Waitstill Sharp was born on May 1, 1902 to Dallas Sharp and Grace Hastings. Waitstill graduated from Boston University with degrees in history and economics; he went on to attend Harvard Law School. Immediately thereafter, Waitstill served as Secretary of the Department of Religious Education at the American Unitarian Association (AUA). In 1928, Martha and Waitstill married, immediately thereafter Waitstill enrolled in a masters program at Harvard Divinity School. Waitstill was ordained a minister in 1933 and assigned to a church in Meadville, Pennsylvania. Martha assisted him by organizing youth work along with educational and women's gatherings. In February, 1939, the AUA chose the Sharps to aid emigration and relief in Czechoslovakia, focusing on the safety of intellectuals and anti-Nazi political leaders. On March 23, 1939, Martha escorted thirty-five refugees including journalists, political leaders, and two children whose parents had committed suicide, to England. The remainder of the Sharp's work in Czechoslovakia was assisting emigration by: registering people, counseling them about U.S. emigration laws and quotas, attempting to get people with quota numbers released from prison, facilitating communication between Czechoslovakian and American government officials, arranging transportation to safer countries, aiding expenses, and securing a few scholarships for Czech students in the United States. The Sharps accomplished this by traveling separately and taking their curriculum vitae to contacts in London, Paris, and Geneva; these cities often provided job offers and sponsors, and initiated emigration procedures.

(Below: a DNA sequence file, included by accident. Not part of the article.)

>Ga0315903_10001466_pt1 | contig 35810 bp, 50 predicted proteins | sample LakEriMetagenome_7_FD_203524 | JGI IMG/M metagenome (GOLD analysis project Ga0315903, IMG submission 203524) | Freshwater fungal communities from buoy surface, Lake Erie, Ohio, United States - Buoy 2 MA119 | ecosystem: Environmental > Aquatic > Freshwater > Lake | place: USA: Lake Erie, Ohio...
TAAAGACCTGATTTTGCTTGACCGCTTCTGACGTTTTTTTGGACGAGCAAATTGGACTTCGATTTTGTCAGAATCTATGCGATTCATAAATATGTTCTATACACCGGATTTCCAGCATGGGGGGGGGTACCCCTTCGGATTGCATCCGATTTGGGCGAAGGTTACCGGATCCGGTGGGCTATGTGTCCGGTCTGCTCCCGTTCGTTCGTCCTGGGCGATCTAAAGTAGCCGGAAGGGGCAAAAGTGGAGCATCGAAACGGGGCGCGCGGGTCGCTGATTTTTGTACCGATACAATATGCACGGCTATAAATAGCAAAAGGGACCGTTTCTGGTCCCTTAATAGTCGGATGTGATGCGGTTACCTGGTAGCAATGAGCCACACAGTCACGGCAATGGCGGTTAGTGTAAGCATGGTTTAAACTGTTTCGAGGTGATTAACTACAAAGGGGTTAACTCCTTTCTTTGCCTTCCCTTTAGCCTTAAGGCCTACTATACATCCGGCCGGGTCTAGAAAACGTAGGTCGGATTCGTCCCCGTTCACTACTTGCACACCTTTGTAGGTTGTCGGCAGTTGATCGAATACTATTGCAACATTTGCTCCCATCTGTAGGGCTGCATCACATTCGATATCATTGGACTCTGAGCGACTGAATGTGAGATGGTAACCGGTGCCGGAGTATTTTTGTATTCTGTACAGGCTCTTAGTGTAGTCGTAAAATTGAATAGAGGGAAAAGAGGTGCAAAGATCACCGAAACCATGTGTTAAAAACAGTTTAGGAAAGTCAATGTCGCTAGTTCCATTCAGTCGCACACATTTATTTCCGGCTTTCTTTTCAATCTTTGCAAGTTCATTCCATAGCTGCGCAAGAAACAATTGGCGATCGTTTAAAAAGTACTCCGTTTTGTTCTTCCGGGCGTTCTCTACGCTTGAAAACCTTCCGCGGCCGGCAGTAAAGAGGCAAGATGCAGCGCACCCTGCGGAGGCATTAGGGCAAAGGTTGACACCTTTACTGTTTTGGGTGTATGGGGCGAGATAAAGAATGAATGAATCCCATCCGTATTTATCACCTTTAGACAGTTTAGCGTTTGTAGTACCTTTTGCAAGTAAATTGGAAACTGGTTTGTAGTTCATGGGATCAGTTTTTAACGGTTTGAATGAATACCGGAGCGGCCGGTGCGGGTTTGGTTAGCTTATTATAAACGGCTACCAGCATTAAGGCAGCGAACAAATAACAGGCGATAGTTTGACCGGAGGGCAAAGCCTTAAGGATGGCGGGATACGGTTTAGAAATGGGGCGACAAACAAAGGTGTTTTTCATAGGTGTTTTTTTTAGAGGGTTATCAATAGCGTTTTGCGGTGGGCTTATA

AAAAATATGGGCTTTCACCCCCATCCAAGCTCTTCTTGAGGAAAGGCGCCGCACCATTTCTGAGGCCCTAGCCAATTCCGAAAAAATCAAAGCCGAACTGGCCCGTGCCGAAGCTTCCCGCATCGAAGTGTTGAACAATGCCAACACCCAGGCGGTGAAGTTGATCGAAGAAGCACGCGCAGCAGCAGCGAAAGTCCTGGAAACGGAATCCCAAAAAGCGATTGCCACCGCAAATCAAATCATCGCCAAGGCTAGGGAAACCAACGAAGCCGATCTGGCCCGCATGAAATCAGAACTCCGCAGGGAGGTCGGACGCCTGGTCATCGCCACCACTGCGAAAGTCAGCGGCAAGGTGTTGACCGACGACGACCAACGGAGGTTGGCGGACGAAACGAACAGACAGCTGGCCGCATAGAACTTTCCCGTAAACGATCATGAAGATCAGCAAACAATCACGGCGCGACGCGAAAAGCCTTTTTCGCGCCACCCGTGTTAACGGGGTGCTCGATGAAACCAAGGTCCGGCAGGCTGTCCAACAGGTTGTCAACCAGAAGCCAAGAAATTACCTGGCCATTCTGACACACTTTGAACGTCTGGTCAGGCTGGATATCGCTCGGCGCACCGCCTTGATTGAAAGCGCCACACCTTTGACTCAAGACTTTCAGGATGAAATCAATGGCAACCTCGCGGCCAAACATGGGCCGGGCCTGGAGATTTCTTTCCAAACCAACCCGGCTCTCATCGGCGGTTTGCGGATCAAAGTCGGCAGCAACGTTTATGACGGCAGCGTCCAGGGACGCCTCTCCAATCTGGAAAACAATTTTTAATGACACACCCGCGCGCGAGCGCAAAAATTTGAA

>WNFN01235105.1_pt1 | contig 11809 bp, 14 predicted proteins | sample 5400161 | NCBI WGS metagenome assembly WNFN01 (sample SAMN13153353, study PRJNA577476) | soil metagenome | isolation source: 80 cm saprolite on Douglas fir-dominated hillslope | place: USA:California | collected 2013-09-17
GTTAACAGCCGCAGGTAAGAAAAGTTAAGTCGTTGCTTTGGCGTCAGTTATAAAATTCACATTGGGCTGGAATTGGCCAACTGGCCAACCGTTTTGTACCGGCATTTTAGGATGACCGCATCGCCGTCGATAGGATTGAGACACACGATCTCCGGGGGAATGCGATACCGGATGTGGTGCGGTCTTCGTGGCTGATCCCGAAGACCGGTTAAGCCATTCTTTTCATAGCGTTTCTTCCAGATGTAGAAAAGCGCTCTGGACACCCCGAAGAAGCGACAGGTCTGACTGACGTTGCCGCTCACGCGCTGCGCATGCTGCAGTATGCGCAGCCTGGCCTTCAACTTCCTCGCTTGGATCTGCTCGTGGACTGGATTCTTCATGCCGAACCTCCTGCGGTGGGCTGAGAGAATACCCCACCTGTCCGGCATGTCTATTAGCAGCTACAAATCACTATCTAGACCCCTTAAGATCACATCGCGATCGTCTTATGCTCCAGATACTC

The Sharp's left Europe on August 30, 1939. Upon their return to America, they helped launch the Unitarian Service Committee (USC) dedicated to investigating opportunities in both America and abroad for humanitarian service. By request of the USC, the Sharps returned to Europe on June 20, 1940. They spent their first few weeks in Lisbon, Portugal arranging for a shipment of condensed milk from the Nestle Company to Marseille, France. Once the Sharps arrived in Marseilles, they established a center of operations to transport relief supplies to the Pau region of France. Waitstill returned to Lisbon to as the representative of the Emergency Rescue Committee (ERC). During his time there, Waitstill aided the rescue of individuals such as: Nobel Prize winning biochemist Otto Myerhoff, writers Lion Feuchtwanger, Franz Werfel, Heinrich Mann, and their various family members.
Martha remained in Marseilles, France, to finish the child emigration project with Helen Lowrie, another USC volunteer. This project became a collaborative effort between the USC and the United States Committee for the Care of European Children. From September 15, 1940 to November 25, 1940, Martha and Helen obtained exit visas, permits, and various other documents necessary to arrange for the emigration of twenty-seven children and ten adults. In 1944, Martha became acting director of the Lisbon office and remained there until 1945. By May 1945, Martha facilitated the emigration of twenty Spanish Republicans to Venezuala and seventy-five to Mexico. Martha and Waitstill Sharp were named Righteous Gentiles by Yad Vashem in 2006.
- Photo Source
United States Holocaust Memorial Museum
Copyright: United States Holocaust Memorial MuseumProvenance: Renee Rizzoni
Record last modified: 2019-05-31 00:00:00
This page: https://collections.ushmm.org/search/catalog/pa1184223